Awkward Press

Independent publishers of imaginative fiction and daily meditations on the ridiculousness of the universe.

Mitt Romney: Really Great at Using His Checkbook

August 28, 2012 By: Category: News, Opinions, Politics


Over the weekend, The LA Times published a piece that was intended to showcase the side of Mitt Romney that doesn’t come across in his robotic delivery, his stiff appearance, and his poorly defined stance on issues of political concern. We’re in trouble from the subtitle:

Friends see a warm, charitable man with a sense of duty rooted in his Mormon faith.

So right off the bat, we know this article is going to offer us no information of value. “Mitt Romney’s friends like him.” I don’t think there’s been a lot of debate in the public forum about whether or not Mitt Romney is cool with his pals. I would like to see the presidential candidate whose friends told the press, “That guy’s a total prick.”

The opening story is a doozy.

Edward Albertian had been working for only a few weeks at his new job, managing the first two Boston-area Staples stores, when he got an unnerving call from his wife. As Staples staffed up, Albertian had been poaching talent from his old company, and his former boss was piqued.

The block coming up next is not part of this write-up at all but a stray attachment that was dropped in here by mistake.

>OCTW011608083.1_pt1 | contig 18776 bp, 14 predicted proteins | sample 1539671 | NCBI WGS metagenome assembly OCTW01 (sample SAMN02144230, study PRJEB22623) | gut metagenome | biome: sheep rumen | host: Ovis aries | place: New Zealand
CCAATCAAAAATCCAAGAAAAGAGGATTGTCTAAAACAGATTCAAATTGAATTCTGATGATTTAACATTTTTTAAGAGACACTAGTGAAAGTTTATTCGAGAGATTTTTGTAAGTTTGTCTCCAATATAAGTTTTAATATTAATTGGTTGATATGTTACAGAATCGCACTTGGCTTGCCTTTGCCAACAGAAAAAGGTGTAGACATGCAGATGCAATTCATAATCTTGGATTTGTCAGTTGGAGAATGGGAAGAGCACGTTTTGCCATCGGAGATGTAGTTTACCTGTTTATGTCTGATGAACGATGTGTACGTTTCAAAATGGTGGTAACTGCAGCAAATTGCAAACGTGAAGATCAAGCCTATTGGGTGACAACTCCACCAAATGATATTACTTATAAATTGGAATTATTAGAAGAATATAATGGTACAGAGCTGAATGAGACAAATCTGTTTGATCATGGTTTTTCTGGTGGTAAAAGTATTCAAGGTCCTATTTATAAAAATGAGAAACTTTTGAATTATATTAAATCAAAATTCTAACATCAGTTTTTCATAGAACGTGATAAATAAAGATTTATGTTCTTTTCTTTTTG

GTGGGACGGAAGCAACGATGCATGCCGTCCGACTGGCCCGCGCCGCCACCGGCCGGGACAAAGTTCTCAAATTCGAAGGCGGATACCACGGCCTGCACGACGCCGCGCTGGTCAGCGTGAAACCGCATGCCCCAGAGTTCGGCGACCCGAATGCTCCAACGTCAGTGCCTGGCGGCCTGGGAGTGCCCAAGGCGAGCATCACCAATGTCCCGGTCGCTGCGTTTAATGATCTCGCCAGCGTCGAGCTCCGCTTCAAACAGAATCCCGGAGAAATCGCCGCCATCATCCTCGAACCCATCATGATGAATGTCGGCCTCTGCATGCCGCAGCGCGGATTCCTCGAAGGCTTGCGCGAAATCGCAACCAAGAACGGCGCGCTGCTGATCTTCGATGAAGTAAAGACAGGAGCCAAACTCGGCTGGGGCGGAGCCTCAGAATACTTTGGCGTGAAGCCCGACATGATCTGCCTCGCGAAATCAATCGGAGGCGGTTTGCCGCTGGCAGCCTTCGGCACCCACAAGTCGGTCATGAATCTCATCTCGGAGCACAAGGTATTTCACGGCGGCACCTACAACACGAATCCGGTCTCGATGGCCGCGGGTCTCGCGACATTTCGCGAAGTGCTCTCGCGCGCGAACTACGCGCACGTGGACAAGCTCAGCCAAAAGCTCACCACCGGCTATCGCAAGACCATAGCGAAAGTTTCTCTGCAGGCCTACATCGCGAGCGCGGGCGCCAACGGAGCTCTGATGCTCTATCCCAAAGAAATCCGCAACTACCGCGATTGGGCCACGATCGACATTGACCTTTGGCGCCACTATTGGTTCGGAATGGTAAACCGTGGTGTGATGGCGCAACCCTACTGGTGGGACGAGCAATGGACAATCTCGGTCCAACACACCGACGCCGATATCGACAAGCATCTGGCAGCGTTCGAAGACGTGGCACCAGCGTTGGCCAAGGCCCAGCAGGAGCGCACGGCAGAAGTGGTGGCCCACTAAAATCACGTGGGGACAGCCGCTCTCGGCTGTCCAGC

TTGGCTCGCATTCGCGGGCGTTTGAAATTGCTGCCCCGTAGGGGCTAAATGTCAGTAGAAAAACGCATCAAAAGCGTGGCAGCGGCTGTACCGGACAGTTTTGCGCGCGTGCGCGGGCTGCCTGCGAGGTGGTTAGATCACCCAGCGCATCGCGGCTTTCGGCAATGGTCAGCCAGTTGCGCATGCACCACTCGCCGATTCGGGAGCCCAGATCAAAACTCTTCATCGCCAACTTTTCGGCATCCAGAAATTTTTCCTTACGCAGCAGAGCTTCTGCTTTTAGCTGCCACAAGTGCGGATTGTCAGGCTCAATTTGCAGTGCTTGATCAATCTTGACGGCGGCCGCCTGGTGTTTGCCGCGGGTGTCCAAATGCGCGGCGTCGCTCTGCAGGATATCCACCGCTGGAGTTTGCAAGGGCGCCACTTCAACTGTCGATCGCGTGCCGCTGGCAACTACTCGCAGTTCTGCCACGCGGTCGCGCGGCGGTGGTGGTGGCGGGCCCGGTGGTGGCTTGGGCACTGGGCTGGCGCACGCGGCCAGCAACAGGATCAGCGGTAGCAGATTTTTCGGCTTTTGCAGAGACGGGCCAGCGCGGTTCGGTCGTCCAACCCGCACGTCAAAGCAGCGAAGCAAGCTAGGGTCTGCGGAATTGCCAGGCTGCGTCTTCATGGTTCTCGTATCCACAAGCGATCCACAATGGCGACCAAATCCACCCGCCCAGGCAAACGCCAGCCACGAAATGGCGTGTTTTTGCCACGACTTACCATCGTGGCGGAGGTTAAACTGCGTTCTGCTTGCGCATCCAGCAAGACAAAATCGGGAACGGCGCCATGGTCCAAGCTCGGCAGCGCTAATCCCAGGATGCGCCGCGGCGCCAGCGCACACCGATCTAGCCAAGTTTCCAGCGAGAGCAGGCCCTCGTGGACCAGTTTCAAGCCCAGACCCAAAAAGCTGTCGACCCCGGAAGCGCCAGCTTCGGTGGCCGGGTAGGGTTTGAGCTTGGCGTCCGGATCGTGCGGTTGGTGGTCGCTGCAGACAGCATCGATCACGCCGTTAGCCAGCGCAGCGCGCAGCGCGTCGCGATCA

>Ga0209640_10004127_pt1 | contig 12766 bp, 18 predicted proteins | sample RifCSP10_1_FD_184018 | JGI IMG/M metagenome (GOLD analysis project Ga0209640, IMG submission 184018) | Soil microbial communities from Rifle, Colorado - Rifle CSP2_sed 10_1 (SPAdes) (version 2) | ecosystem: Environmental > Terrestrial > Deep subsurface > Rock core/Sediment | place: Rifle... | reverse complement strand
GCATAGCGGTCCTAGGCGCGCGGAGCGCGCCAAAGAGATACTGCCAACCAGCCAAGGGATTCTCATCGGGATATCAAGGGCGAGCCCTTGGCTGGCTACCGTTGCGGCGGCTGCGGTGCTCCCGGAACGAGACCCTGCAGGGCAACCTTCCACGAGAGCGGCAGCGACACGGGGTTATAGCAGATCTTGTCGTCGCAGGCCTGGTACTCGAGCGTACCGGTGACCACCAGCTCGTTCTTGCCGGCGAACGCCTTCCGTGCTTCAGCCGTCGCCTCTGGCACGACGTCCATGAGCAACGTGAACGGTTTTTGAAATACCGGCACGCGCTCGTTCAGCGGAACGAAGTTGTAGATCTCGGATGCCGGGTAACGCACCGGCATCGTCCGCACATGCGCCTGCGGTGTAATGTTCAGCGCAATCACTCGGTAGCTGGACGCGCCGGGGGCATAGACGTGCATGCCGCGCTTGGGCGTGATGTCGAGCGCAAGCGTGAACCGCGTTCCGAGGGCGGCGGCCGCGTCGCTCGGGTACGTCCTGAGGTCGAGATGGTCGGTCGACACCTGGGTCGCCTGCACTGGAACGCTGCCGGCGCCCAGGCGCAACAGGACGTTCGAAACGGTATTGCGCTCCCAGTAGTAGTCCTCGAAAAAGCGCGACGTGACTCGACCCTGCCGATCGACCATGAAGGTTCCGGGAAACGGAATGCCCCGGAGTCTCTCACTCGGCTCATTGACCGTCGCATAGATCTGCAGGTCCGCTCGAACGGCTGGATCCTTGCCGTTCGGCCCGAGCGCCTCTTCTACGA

That morning, a courier had delivered papers to Albertian’s wife threatening them with eviction unless they immediately repaid the $250,000 loan from Albertian’s former company that they had used to buy their home.

Okay, first of all: what?!? What is happening here? From what I understand, this guy borrowed $250,000 from his company to buy a house. Let’s stop there for a minute. He worked at a company that loaned him $250,000. How many of us could go to our employer and ask for $250,000? He must have been really awesome at selling paper products.

Point 2: we learn a little while later in the article that this is in 1987. Adjusted for inflation (which I did using this cool tool), $250,000 is almost half a million dollars. I live in LA, where $500,000 will get you an Amazon box and a tarp, but in Boston in 1987, this sounds like a pretty fucking nice house.

So THEN, Albertian LEAVES the job to manage a couple of Staples stores(!), and he starts hiring all his old coworkers away to work for him! So his old boss gets pissed and says, “If you’re going to leave me dangling in the wind and then kick me in the balls, I would like you to give me back the money I loaned you. And, by the way, I am going to evict you, because somehow I have the power to do that.” How? Did the boss cosign on the house? Did the old boss loan Albertian $250K, or did he buy him a house? In 2 paragraphs alone, this story has more holes than all of Mitt Romney’s private golf courses combined.